This became my thing, my little neurosis, and one aspect of my life that I can control. I demand a particular fold, I work on it until it’s correct and I deliver my little bundles to their shelves. I change the towels on the same day each week. And I hang the fresh towels a particular way on their bars. These activities are simple accomplishments, small victories (and sometimes the only ones in my day!). I also found that once I set up this routine I was able to process while I was folding, shelving and hanging. I solved small problems, worked out home projects and planned meals. Focusing on something so common helps to ground me and definitely gives me back a sense of control. And focusing on something so UN-important helps me maintain perspective. I am better able to sort out the battles I will fight. Without sounding too esoteric, I think of it as a type of meditation on my day. Yes – a meditation while folding bath towels.

I don’t think this is a unique experience. I bet that plenty of you also have a little neurosis that helps you find a lot of sanity. I definitely don’t think it is as strange as it first seemed, and I highly recommend looking for it. Now it is part of my routine, and an important part at that. I completely acknowledge that having your towels folding a particular way is neurotic, but it is also nice. And on the rough days it is good to have something solid to fall back on. Hopefully it’s also going to help me prepare for the future. Sweetie is just as human and just as fickle as the rest of us. She is bound to stray from the standard and do her own thing. I don’t know how much the towels will cool my temper when she breaks curfew and comes home at a late hour, but I like to think that they will help keep me centered on what is important.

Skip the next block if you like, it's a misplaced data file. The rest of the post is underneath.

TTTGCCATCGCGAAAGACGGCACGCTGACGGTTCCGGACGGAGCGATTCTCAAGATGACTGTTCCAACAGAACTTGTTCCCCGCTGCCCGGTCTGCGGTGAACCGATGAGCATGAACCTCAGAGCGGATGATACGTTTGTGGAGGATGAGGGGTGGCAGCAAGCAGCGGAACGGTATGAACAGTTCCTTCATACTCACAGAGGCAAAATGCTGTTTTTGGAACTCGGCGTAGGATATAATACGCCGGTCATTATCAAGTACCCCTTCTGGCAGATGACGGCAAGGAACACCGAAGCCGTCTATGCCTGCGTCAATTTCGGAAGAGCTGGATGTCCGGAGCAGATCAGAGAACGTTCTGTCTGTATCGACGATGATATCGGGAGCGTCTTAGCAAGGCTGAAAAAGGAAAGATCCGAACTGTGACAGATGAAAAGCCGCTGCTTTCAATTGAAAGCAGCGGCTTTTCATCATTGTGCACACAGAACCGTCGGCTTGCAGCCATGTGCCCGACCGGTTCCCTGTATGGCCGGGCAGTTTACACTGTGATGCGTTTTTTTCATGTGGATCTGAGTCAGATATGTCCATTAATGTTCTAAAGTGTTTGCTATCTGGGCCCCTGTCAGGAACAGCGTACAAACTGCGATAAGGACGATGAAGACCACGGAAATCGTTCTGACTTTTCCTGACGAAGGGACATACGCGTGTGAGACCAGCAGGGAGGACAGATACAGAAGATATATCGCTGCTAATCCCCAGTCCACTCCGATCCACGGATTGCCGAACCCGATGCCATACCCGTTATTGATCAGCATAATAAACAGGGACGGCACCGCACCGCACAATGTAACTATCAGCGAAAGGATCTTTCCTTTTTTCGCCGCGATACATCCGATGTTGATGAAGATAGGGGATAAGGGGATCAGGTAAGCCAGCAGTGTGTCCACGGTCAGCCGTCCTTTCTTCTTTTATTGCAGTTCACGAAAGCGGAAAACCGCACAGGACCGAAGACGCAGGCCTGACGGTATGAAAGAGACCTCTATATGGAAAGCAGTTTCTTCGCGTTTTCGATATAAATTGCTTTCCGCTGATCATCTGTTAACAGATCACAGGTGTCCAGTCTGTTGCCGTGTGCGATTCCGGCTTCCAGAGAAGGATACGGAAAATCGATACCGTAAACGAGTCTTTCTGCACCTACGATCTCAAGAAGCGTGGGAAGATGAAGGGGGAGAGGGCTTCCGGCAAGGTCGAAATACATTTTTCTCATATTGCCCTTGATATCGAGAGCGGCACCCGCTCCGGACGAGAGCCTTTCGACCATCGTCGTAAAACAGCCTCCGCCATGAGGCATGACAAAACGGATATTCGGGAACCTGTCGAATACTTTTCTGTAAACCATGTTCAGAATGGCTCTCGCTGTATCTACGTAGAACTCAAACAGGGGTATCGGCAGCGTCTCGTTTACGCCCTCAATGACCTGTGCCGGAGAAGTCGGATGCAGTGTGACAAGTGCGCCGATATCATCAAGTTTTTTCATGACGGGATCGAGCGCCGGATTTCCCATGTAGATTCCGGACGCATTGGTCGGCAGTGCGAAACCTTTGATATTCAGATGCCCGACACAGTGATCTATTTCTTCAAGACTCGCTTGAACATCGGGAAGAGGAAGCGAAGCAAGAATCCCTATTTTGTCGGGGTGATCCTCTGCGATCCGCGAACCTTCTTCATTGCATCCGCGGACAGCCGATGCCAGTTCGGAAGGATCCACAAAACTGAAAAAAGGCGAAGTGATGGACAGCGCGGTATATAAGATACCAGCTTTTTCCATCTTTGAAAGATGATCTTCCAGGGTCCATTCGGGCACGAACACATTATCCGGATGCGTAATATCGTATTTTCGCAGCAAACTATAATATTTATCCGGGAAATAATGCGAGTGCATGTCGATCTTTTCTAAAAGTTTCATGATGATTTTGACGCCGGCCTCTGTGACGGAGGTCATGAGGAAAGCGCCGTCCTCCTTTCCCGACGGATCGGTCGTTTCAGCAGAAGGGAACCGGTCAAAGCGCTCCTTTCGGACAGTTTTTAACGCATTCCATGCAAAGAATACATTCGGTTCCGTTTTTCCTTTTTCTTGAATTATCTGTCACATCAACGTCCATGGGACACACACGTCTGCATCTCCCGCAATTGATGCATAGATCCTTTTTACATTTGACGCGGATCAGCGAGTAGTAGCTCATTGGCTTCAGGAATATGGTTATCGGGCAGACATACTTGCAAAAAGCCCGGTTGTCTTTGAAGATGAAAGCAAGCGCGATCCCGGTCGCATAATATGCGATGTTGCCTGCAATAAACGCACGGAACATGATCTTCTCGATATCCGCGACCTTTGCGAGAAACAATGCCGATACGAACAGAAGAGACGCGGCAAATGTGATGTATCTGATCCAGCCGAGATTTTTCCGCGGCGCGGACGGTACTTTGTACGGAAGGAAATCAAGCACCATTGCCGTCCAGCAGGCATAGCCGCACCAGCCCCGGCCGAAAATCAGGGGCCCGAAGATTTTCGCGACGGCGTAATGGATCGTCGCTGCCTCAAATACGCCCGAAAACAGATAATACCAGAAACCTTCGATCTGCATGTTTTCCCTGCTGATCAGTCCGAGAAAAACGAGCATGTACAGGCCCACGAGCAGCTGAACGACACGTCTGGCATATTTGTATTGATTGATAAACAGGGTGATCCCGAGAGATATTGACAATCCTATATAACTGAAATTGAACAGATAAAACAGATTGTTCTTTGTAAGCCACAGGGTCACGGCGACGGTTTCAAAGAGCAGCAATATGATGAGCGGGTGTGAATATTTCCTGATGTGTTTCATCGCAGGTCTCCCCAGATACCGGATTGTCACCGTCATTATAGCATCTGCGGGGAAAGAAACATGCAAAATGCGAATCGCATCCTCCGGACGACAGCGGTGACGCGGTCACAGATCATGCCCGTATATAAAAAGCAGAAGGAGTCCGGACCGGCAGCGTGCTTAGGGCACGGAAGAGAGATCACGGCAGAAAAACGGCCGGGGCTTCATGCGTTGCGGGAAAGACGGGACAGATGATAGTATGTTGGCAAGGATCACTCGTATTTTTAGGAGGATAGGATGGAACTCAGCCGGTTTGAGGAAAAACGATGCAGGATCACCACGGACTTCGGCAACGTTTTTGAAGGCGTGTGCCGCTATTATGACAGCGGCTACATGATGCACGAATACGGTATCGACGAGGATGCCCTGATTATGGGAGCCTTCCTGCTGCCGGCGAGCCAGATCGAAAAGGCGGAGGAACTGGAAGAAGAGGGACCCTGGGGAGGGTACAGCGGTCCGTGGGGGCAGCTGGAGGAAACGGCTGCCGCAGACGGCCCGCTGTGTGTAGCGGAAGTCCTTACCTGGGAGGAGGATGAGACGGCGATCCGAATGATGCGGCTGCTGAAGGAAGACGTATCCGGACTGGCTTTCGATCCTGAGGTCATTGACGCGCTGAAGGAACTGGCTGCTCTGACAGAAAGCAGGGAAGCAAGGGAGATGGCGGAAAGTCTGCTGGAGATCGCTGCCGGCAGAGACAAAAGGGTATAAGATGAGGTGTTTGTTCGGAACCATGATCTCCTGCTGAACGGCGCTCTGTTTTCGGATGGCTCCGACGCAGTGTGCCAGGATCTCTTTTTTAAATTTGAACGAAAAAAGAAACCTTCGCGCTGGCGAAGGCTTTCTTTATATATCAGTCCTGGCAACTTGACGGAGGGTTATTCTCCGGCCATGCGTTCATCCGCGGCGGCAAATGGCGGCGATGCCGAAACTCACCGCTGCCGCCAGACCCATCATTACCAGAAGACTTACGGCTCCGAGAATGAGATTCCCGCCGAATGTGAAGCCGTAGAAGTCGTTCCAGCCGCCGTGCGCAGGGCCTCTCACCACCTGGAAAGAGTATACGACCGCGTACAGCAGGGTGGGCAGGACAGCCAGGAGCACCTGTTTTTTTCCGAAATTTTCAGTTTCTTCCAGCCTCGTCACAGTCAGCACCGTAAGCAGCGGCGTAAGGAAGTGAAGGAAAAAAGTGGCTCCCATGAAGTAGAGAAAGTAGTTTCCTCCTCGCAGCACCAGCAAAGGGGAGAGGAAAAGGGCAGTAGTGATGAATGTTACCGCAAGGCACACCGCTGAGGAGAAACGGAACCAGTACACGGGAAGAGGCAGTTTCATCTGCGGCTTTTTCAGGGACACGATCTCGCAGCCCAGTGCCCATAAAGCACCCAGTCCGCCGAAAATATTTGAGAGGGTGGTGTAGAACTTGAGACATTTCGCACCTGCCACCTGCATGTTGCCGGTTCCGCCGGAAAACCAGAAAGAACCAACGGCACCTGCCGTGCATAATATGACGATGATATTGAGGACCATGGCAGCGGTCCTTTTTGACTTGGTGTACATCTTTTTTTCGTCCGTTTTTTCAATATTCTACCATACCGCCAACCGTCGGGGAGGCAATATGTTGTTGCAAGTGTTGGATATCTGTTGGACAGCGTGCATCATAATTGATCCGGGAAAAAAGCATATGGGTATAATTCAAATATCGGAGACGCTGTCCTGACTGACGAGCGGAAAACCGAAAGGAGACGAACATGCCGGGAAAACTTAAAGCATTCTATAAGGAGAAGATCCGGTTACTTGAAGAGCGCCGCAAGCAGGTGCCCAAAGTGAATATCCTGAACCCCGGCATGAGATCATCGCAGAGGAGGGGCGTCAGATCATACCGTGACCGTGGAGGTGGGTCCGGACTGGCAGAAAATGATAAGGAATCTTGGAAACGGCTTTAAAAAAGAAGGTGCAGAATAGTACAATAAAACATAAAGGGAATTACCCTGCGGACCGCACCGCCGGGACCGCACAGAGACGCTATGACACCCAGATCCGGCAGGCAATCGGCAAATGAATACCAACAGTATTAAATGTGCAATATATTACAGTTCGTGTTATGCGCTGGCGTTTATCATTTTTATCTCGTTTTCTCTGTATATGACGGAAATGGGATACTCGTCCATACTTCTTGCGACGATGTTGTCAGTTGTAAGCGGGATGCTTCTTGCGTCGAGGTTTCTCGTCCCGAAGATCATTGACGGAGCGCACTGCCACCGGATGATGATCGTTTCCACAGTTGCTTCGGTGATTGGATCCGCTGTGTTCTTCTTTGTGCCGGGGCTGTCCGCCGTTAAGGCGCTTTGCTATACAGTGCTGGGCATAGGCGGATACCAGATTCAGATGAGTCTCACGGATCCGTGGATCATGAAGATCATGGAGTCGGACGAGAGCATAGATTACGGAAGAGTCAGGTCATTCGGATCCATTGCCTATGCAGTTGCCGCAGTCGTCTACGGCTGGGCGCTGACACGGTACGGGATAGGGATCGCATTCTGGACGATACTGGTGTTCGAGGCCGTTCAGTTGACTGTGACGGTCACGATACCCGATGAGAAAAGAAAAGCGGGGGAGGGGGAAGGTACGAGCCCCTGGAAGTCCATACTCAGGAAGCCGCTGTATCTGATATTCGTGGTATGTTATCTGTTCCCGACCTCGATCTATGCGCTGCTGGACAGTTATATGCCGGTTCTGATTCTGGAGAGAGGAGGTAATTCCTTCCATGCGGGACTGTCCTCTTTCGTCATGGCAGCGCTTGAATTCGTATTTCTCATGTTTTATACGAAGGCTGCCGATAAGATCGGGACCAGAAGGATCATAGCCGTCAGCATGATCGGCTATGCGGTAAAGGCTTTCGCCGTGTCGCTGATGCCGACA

Baby’s East, Sleep & Poop Journal


Baby’s Eat, Sleep & Poop Journal is an easy-to-use tool for all parents. Wife and I have recommended it to parents-to-be, and I especially recommend it to stay-at-home Dads. The straight-forward name of this activity log sums up its purpose – it helps you track your baby’s eating, sleeping and pooping. The pages are laid out in well-labeled columns, starting with date and time. You organize the other entries according to the time they occur. The meals are tracked by nursing duration or bottle amount; the sleeping by “sleep” time and “wake” time; the movements by type, wet or poop. The opposite page is conveniently blank for making notes.